Political Science | History of Political Theory I
Y381 | 3948 | Craiutu

The course offers a close examination of the most important works and
themes in classical political thought. We shall read a combination of
literary, historical, and philosophical works including selections
from Thucydides’ History of the Peloponesian War, Sophocles’
Antigone, Xenophon’s Hiero, Plato’s Apology & Republic, Aristotle’s
Politics and Nicomachean Ethics, Cicero’s On Duties, St. Augustine’s
City of God, St. Thomas Aquinas, and Bruni. We shall end with the
book that marked a radical departure from the politics of the
ancients: Machiavelli’s The Prince. At the same time, in order to
highlight better the relevance of these classical works to our
contemporary debates, we shall read short passages from the works of
modern authors (Rousseau, The Federalist, Constant, Schumpeter) whose
writing addressed or reformulated the topics first raised by ancient
authors. The course will examine the political thought of the
ancients by focusing on key topics such as morality and political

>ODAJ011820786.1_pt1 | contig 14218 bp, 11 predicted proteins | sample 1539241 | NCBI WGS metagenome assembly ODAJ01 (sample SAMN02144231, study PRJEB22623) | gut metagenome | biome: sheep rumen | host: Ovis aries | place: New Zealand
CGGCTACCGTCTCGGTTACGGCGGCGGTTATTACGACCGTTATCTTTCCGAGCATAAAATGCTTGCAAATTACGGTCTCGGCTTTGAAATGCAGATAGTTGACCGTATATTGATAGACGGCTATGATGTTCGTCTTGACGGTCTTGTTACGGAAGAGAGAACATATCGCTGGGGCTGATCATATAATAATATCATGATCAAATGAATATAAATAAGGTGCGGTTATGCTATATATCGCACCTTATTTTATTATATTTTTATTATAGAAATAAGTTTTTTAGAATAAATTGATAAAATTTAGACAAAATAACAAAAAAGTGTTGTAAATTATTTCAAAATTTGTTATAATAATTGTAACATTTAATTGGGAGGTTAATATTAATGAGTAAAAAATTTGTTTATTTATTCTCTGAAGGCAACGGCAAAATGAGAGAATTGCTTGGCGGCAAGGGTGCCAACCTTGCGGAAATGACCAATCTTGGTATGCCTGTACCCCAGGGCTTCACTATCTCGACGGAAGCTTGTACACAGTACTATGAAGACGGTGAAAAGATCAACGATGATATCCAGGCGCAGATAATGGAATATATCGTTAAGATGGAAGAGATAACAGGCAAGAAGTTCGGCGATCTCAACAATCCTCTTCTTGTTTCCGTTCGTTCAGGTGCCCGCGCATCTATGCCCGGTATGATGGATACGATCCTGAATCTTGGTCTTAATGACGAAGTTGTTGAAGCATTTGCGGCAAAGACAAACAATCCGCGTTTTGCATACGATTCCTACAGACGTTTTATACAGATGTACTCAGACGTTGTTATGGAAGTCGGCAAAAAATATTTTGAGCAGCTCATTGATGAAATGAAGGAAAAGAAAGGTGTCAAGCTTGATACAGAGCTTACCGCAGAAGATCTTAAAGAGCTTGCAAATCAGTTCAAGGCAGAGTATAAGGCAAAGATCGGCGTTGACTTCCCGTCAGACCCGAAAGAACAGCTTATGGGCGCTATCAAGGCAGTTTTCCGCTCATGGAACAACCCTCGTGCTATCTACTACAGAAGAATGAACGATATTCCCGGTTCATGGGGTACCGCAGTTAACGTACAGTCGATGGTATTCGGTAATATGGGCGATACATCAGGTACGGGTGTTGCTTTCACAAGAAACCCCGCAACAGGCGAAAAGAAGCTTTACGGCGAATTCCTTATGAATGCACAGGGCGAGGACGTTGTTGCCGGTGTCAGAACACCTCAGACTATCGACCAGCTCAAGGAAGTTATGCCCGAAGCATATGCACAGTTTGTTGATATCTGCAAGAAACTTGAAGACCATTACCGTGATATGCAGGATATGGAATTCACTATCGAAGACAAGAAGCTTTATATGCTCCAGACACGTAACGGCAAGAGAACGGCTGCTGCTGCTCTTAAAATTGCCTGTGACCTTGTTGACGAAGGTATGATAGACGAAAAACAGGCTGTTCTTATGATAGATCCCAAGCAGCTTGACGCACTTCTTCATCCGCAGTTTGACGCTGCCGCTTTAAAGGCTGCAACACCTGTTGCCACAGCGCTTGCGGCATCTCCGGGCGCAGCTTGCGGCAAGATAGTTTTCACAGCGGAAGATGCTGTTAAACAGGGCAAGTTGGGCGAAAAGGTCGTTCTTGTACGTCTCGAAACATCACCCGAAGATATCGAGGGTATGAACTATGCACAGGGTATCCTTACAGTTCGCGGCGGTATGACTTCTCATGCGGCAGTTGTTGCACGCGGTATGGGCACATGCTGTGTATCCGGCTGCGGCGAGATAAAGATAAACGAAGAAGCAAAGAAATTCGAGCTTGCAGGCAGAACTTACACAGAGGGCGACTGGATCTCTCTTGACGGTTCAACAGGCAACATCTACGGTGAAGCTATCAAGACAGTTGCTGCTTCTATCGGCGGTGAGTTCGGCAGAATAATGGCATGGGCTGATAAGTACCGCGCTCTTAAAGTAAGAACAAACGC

power, the role of laws and constitutions, civic virtue, democracy,
justice, freedom, and equality. Special attention will be paid to
examining the context in which these authors wrote their works, the
main concepts they used, and the implications of their ideas for our
contemporary debates.

The class will use a combination of lecture and discussion; hence,
class participation and regular attendance will be very important.
There will be two exams (a mid-term and a final) which will contain a
number of short questions that will draw on the assigned readings and
ideas raised in class. There will be also three quiz questions that
will be part of your grade for class participation. Students are
strongly encouraged to bring additional materials to class (such as
relevant newspaper or magazine articles, websites, additional
bibliography) and thus make the course relevant to their concerns.
Those who will do that will earn extra credit. Each student will be
required to keep a reading log (journal) containing entries for each
assigned reading (definition of key concepts, summary of the
readings, a selection of important phrases, and the like).